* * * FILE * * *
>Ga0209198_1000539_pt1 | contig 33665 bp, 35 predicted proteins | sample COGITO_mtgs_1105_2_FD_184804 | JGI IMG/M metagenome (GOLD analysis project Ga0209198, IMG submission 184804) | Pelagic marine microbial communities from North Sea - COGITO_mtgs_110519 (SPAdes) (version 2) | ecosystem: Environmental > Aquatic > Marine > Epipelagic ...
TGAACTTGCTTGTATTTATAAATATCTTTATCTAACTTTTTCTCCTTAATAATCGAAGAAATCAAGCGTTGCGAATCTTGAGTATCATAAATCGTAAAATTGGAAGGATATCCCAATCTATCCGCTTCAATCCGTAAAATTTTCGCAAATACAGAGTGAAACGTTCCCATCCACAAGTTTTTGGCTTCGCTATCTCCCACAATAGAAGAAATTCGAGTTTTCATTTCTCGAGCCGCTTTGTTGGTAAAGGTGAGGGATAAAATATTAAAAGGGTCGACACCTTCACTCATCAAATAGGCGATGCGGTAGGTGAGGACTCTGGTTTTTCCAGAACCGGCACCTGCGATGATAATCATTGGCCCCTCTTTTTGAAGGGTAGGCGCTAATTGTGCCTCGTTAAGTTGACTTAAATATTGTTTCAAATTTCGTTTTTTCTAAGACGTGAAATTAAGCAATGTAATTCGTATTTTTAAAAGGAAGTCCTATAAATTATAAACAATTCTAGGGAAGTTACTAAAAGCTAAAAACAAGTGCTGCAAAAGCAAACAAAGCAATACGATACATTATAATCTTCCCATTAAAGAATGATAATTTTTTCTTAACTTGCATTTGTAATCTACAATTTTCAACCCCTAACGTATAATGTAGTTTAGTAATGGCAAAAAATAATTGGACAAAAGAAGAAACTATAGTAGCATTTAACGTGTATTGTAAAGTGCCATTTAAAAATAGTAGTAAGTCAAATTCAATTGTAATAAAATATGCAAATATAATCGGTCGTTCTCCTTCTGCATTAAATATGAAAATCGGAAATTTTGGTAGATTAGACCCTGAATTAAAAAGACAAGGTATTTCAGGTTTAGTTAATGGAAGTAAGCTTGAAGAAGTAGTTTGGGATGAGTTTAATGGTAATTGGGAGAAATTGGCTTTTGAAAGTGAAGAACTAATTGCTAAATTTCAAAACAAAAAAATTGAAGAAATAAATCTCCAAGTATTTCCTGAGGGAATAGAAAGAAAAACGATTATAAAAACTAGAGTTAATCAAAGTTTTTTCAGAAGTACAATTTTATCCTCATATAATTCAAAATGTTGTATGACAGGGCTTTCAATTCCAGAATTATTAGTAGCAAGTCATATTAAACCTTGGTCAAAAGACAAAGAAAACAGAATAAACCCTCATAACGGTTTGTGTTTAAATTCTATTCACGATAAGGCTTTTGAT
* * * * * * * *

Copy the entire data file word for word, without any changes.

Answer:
>Ga0209198_1000539_pt1 | contig 33665 bp, 35 predicted proteins | sample COGITO_mtgs_1105_2_FD_184804 | JGI IMG/M metagenome (GOLD analysis project Ga0209198, IMG submission 184804) | Pelagic marine microbial communities from North Sea - COGITO_mtgs_110519 (SPAdes) (version 2) | ecosystem: Environmental > Aquatic > Marine > Epipelagic ...
TGAACTTGCTTGTATTTATAAATATCTTTATCTAACTTTTTCTCCTTAATAATCGAAGAAATCAAGCGTTGCGAATCTTGAGTATCATAAATCGTAAAATTGGAAGGATATCCCAATCTATCCGCTTCAATCCGTAAAATTTTCGCAAATACAGAGTGAAACGTTCCCATCCACAAGTTTTTGGCTTCGCTATCTCCCACAATAGAAGAAATTCGAGTTTTCATTTCTCGAGCCGCTTTGTTGGTAAAGGTGAGGGATAAAATATTAAAAGGGTCGACACCTTCACTCATCAAATAGGCGATGCGGTAGGTGAGGACTCTGGTTTTTCCAGAACCGGCACCTGCGATGATAATCATTGGCCCCTCTTTTTGAAGGGTAGGCGCTAATTGTGCCTCGTTAAGTTGACTTAAATATTGTTTCAAATTTCGTTTTTTCTAAGACGTGAAATTAAGCAATGTAATTCGTATTTTTAAAAGGAAGTCCTATAAATTATAAACAATTCTAGGGAAGTTACTAAAAGCTAAAAACAAGTGCTGCAAAAGCAAACAAAGCAATACGATACATTATAATCTTCCCATTAAAGAATGATAATTTTTTCTTAACTTGCATTTGTAATCTACAATTTTCAACCCCTAACGTATAATGTAGTTTAGTAATGGCAAAAAATAATTGGACAAAAGAAGAAACTATAGTAGCATTTAACGTGTATTGTAAAGTGCCATTTAAAAATAGTAGTAAGTCAAATTCAATTGTAATAAAATATGCAAATATAATCGGTCGTTCTCCTTCTGCATTAAATATGAAAATCGGAAATTTTGGTAGATTAGACCCTGAATTAAAAAGACAAGGTATTTCAGGTTTAGTTAATGGAAGTAAGCTTGAAGAAGTAGTTTGGGATGAGTTTAATGGTAATTGGGAGAAATTGGCTTTTGAAAGTGAAGAACTAATTGCTAAATTTCAAAACAAAAAAATTGAAGAAATAAATCTCCAAGTATTTCCTGAGGGAATAGAAAGAAAAACGATTATAAAAACTAGAGTTAATCAAAGTTTTTTCAGAAGTACAATTTTATCCTCATATAATTCAAAATGTTGTATGACAGGGCTTTCAATTCCAGAATTATTAGTAGCAAGTCATATTAAACCTTGGTCAAAAGACAAAGAAAACAGAATAAACCCTCATAACGGTTTGTGTTTAAATTCTATTCACGATAAGGCTTTTGAT